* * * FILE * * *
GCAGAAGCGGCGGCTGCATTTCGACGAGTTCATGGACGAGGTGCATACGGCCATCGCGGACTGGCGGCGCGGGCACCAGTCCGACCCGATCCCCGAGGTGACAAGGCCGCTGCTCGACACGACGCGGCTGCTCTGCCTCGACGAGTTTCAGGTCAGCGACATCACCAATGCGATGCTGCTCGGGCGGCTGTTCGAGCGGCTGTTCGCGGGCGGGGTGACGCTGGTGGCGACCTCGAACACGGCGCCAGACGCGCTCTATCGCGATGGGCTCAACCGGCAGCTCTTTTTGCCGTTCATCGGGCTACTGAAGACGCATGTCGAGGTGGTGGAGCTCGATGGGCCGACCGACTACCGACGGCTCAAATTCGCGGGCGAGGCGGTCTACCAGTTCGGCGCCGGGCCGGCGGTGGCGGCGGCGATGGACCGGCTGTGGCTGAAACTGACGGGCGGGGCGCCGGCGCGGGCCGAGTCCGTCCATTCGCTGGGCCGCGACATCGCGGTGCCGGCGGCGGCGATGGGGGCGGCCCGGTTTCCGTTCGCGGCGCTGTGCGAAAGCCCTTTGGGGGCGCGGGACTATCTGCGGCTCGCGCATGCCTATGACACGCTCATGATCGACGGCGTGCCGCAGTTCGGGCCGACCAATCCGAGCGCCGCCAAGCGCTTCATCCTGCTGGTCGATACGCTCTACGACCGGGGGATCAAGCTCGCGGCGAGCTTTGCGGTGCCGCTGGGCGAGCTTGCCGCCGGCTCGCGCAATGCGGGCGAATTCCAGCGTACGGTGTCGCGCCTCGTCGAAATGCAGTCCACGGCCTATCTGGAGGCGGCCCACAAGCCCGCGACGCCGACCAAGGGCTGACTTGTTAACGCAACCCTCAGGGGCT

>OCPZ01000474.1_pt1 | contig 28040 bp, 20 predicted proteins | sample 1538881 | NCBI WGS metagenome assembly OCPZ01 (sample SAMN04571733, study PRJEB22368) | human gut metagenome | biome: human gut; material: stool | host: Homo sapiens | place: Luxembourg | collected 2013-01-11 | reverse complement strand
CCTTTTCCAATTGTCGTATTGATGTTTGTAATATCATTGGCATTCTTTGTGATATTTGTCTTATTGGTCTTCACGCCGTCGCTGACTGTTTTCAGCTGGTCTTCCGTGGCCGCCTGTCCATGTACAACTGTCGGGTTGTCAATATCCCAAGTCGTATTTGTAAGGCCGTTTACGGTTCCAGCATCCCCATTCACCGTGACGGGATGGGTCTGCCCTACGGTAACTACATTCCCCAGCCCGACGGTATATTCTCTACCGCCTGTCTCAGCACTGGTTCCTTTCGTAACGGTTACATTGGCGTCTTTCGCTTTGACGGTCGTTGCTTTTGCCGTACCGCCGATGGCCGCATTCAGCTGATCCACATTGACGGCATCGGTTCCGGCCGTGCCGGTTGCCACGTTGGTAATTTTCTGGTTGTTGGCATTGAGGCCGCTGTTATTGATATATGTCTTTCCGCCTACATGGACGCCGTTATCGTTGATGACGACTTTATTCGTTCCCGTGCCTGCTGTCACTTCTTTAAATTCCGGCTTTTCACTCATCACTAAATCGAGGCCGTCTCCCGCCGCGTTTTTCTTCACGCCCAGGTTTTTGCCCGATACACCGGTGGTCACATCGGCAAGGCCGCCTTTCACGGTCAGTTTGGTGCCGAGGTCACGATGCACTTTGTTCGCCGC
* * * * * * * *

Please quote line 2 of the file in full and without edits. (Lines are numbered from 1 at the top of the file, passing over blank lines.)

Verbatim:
>OCPZ01000474.1_pt1 | contig 28040 bp, 20 predicted proteins | sample 1538881 | NCBI WGS metagenome assembly OCPZ01 (sample SAMN04571733, study PRJEB22368) | human gut metagenome | biome: human gut; material: stool | host: Homo sapiens | place: Luxembourg | collected 2013-01-11 | reverse complement strand